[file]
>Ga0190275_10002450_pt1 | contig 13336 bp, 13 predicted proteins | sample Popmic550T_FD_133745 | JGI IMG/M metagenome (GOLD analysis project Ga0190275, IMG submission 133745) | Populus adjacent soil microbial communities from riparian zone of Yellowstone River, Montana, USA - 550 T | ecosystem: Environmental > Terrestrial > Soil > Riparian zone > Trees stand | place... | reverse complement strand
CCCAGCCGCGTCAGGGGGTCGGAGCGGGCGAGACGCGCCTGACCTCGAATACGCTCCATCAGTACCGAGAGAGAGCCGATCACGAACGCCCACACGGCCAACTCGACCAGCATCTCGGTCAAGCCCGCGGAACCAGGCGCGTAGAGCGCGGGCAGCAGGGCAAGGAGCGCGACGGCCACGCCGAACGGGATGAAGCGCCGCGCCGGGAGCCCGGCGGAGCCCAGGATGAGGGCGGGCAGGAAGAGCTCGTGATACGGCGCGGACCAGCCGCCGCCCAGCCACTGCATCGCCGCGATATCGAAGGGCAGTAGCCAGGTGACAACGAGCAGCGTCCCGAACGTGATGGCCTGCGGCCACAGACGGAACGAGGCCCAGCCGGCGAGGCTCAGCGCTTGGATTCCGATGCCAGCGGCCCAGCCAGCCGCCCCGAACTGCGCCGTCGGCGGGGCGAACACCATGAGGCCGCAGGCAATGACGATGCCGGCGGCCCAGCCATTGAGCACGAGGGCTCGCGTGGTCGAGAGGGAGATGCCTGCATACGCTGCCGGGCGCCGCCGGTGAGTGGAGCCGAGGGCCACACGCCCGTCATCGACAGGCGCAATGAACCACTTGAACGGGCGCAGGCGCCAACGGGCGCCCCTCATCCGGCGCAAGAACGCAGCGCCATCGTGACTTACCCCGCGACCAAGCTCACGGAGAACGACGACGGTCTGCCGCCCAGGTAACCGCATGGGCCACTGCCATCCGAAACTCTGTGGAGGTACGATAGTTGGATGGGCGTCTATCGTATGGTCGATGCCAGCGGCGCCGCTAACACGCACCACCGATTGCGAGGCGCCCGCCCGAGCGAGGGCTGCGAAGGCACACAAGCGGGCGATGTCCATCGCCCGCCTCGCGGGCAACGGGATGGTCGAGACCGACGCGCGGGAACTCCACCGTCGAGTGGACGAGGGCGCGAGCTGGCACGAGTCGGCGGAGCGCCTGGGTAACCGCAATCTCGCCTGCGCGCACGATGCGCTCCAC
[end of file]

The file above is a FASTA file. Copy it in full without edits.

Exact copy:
>Ga0190275_10002450_pt1 | contig 13336 bp, 13 predicted proteins | sample Popmic550T_FD_133745 | JGI IMG/M metagenome (GOLD analysis project Ga0190275, IMG submission 133745) | Populus adjacent soil microbial communities from riparian zone of Yellowstone River, Montana, USA - 550 T | ecosystem: Environmental > Terrestrial > Soil > Riparian zone > Trees stand | place... | reverse complement strand
CCCAGCCGCGTCAGGGGGTCGGAGCGGGCGAGACGCGCCTGACCTCGAATACGCTCCATCAGTACCGAGAGAGAGCCGATCACGAACGCCCACACGGCCAACTCGACCAGCATCTCGGTCAAGCCCGCGGAACCAGGCGCGTAGAGCGCGGGCAGCAGGGCAAGGAGCGCGACGGCCACGCCGAACGGGATGAAGCGCCGCGCCGGGAGCCCGGCGGAGCCCAGGATGAGGGCGGGCAGGAAGAGCTCGTGATACGGCGCGGACCAGCCGCCGCCCAGCCACTGCATCGCCGCGATATCGAAGGGCAGTAGCCAGGTGACAACGAGCAGCGTCCCGAACGTGATGGCCTGCGGCCACAGACGGAACGAGGCCCAGCCGGCGAGGCTCAGCGCTTGGATTCCGATGCCAGCGGCCCAGCCAGCCGCCCCGAACTGCGCCGTCGGCGGGGCGAACACCATGAGGCCGCAGGCAATGACGATGCCGGCGGCCCAGCCATTGAGCACGAGGGCTCGCGTGGTCGAGAGGGAGATGCCTGCATACGCTGCCGGGCGCCGCCGGTGAGTGGAGCCGAGGGCCACACGCCCGTCATCGACAGGCGCAATGAACCACTTGAACGGGCGCAGGCGCCAACGGGCGCCCCTCATCCGGCGCAAGAACGCAGCGCCATCGTGACTTACCCCGCGACCAAGCTCACGGAGAACGACGACGGTCTGCCGCCCAGGTAACCGCATGGGCCACTGCCATCCGAAACTCTGTGGAGGTACGATAGTTGGATGGGCGTCTATCGTATGGTCGATGCCAGCGGCGCCGCTAACACGCACCACCGATTGCGAGGCGCCCGCCCGAGCGAGGGCTGCGAAGGCACACAAGCGGGCGATGTCCATCGCCCGCCTCGCGGGCAACGGGATGGTCGAGACCGACGCGCGGGAACTCCACCGTCGAGTGGACGAGGGCGCGAGCTGGCACGAGTCGGCGGAGCGCCTGGGTAACCGCAATCTCGCCTGCGCGCACGATGCGCTCCAC